Donate

Anxiety, relief as first rooms fly off the board

By
Friday, April 3, 2009

At 6 p.m. sharp yesterday, Deb Mahato ‘09.5 was on the spot.

With the first pick of the 2009 Housing Lottery, Mahato chose a single in West Andrews, and Brown’s annual dash for on-campus housing officially began.

The first half of this year’s lottery went off smoothly Thursday night in Sayles Hall, with almost 500 numbers called in a rapid-fire three hours. The night’s final pick went to six rising juniors – group number 488 – just before 9 p.m.

“I’m sweating,” said Sage Erskine ’11, one of the students who had the last pick of the night. “My adrenaline is all up and down!”

All six women in the group were on the edges of their seats, yelling words of encouragement to the groups ahead of them that did not choose the Goddard House suite they wanted. Every time there was a no-show, the girls could be heard cheering from anywhere in Sayles.

“Our strategy is to intimidate everyone,” Erskine joked.

Mahato, who is entering his tenth semester, said he “just wanted some quiet space, so it didn’t matter where I’m staying, because I know very few people and most of my friends are gone.”

Maggie Machaiek ‘09.5 had the 11th number called Thursday, but she was still nervous before heading to the podium to make her pick. “I really wanted a single in Minden, but there are only 10 so I was really nervous,” she said.

It turns out she needn’t have worried – she got her wish.

For others, like Jennifer Tan ’11 who had number 403, the housing lottery was especially tumultuous.

“I’m dissatisfied,” Tan said. “We’re at the beginning of the bottom half of numbers, so we can’t even be on the waitlist to maybe get a good room. And there were a lot of people going abroad, so there was a lot of hectic switching around.”

Tan came to Sayles prepared with a thick stack of floor plans highlighting the best rooms.

Some people were even too nervous to speak to The Herald. Aparna Kumar ’10 declined an interview, saying only, “We have to concentrate. I’m freaking out!”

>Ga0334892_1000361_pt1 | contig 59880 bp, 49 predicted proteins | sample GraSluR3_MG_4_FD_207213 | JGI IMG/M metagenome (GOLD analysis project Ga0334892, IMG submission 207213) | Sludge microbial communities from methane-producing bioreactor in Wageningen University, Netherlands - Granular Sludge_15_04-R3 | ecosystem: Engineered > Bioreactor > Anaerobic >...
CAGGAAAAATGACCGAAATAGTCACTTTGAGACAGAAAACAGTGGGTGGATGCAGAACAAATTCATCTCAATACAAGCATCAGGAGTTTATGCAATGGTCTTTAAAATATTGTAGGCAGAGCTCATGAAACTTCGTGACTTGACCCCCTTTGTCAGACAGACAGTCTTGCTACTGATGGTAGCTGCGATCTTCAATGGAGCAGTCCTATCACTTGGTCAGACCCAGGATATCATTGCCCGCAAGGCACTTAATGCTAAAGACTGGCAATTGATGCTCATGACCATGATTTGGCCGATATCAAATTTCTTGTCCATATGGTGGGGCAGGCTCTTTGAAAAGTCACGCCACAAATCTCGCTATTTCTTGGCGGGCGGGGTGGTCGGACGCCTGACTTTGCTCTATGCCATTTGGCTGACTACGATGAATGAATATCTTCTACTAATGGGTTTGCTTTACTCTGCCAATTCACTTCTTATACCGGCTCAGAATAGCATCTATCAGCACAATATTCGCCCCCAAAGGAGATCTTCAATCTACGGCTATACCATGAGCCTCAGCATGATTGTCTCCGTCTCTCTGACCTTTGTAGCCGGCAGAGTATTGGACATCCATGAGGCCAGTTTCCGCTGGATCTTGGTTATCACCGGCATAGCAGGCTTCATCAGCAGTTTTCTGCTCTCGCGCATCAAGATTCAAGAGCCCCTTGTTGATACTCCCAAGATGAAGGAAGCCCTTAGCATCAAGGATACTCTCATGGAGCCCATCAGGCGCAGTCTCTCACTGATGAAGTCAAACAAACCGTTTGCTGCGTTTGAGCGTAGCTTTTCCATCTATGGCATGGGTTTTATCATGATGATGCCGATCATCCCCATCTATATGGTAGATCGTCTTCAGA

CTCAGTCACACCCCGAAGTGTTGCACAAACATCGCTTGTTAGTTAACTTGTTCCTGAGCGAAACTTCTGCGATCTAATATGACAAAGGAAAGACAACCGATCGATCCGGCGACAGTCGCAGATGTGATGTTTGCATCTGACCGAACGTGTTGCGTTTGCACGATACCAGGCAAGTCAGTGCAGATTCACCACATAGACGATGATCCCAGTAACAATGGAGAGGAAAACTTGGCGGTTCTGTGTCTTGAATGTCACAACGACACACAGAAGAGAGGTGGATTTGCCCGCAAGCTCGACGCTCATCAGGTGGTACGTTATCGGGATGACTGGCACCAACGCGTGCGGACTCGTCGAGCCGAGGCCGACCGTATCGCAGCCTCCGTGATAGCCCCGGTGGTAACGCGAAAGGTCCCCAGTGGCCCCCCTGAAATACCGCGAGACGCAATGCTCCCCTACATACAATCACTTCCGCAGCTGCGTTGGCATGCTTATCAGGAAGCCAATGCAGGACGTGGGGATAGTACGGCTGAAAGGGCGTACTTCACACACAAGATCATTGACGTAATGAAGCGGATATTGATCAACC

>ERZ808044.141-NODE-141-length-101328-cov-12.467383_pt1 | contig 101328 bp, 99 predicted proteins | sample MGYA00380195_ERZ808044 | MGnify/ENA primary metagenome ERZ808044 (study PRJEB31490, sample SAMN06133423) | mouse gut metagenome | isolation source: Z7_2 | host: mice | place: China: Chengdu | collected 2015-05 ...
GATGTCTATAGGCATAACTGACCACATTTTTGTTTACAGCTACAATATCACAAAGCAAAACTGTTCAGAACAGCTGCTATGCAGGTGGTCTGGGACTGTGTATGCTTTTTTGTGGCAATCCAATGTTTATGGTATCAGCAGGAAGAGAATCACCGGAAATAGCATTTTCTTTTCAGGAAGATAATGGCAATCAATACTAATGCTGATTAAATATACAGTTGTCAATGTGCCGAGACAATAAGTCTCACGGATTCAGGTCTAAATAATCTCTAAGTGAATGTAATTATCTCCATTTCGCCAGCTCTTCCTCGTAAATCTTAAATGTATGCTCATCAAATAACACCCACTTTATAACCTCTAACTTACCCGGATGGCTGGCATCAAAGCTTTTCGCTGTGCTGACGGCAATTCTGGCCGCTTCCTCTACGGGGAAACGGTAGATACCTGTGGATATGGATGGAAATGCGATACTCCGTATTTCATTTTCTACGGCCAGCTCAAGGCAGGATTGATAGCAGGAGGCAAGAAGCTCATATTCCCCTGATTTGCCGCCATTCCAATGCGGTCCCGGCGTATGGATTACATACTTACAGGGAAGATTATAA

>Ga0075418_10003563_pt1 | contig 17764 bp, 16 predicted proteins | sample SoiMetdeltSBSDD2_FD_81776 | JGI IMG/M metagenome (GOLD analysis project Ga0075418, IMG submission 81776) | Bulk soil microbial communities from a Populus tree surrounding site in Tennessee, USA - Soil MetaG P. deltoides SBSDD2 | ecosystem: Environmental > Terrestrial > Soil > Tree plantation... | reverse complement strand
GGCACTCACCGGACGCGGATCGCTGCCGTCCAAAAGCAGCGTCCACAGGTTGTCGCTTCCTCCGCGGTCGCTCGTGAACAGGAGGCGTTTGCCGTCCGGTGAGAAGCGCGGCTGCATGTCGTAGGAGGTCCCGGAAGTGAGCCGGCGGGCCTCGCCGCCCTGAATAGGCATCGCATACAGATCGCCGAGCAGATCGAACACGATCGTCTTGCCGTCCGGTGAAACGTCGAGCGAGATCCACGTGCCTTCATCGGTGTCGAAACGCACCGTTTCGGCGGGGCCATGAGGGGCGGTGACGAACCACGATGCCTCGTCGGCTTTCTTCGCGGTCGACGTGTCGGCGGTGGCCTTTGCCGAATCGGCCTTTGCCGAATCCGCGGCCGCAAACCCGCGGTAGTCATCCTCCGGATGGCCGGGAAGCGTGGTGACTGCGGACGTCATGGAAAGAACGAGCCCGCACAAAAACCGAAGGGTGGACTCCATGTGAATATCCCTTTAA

Others, like Melissa Diaz ’10, had not entered themselves into the lottery but were still in Sayles to offer moral support to their friends and “enjoy a little bit of no-stress,” Diaz said.

Besides the chaos, the housing lottery is also notorious for causing rifts between friends.

“This year was pretty chill,” said Tarah Knaresboro ’11, a former Herald copy editor. “We’re another year more mature. The drama happens freshman year.”

But not everyone felt the same way. One lottery-goer, Michael Frauenhofer ’11, said he “had a mild disagreement with a group member about cleanliness and then they left our group.”

Many of the students that The Herald talked to also said this year’s housing lottery seemed more organized than in previous years and that the switch from MacMillan 117 – the site of last year’s lottery – to Sayles Hall was a good decision.

Ben Lowell ’10, the chair of Residential Council’s Housing Lottery Committee, was one of the people in charge of making sure the event ran smoothly.

“MacMillan was too small of a venue,” Lowell said. “Sayles was a bigger space that we could do a lot with.”

Another difference this year was the increased number of no-shows – the 44 no-shows Thursday night were almost double the number who failed to pick on the first night last year.

“A lot of no-shows are people who applied before they found out about going abroad,” Lowell said.

To stay up-to-date, subscribe to our daily newsletter.

Comments are closed.

Comments are closed. If you have corrections to submit, you can email The Herald at herald@browndailyherald.com.